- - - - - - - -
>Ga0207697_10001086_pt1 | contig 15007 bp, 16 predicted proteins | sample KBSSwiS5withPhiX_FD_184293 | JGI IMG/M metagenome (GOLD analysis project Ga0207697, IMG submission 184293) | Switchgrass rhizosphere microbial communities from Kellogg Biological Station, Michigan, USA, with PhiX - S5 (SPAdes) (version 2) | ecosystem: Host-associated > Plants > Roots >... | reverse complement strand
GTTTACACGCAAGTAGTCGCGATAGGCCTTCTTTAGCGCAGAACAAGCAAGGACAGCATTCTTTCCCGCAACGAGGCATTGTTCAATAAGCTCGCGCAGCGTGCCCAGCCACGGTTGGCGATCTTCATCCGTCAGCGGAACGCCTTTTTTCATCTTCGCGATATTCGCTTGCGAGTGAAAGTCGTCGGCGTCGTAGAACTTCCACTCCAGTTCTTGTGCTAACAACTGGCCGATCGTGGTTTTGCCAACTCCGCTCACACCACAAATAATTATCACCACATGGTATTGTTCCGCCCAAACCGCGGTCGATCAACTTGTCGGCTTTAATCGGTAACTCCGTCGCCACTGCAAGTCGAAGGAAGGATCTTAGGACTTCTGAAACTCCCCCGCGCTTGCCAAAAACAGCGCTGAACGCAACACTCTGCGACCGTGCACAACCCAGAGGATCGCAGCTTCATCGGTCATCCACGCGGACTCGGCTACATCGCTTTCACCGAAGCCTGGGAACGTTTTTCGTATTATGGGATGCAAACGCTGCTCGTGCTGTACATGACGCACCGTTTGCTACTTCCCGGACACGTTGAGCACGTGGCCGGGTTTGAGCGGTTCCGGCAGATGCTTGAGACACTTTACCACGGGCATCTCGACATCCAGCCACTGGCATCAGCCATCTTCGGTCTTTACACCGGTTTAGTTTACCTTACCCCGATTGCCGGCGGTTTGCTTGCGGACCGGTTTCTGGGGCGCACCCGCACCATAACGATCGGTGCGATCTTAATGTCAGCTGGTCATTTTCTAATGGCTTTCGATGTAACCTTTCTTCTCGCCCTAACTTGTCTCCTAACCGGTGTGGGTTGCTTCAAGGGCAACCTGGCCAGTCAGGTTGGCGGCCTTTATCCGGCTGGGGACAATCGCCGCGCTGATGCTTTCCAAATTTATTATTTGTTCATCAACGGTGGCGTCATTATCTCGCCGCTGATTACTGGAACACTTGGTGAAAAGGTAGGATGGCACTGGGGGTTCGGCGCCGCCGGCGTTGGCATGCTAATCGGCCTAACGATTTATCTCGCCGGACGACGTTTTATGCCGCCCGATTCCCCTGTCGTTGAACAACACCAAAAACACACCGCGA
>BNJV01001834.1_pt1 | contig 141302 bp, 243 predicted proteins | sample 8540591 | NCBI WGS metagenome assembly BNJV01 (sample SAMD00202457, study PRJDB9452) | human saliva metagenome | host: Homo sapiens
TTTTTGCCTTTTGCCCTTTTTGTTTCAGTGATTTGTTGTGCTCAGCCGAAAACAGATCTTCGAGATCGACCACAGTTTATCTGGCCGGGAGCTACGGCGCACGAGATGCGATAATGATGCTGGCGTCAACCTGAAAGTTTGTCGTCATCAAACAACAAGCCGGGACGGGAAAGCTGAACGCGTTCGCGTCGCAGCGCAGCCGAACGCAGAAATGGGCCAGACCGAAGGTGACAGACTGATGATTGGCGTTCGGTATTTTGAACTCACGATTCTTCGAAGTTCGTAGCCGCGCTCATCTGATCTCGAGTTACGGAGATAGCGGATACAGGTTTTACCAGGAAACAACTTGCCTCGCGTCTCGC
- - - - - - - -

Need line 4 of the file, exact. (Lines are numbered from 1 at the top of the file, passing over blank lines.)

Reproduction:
TTTTTGCCTTTTGCCCTTTTTGTTTCAGTGATTTGTTGTGCTCAGCCGAAAACAGATCTTCGAGATCGACCACAGTTTATCTGGCCGGGAGCTACGGCGCACGAGATGCGATAATGATGCTGGCGTCAACCTGAAAGTTTGTCGTCATCAAACAACAAGCCGGGACGGGAAAGCTGAACGCGTTCGCGTCGCAGCGCAGCCGAACGCAGAAATGGGCCAGACCGAAGGTGACAGACTGATGATTGGCGTTCGGTATTTTGAACTCACGATTCTTCGAAGTTCGTAGCCGCGCTCATCTGATCTCGAGTTACGGAGATAGCGGATACAGGTTTTACCAGGAAACAACTTGCCTCGCGTCTCGC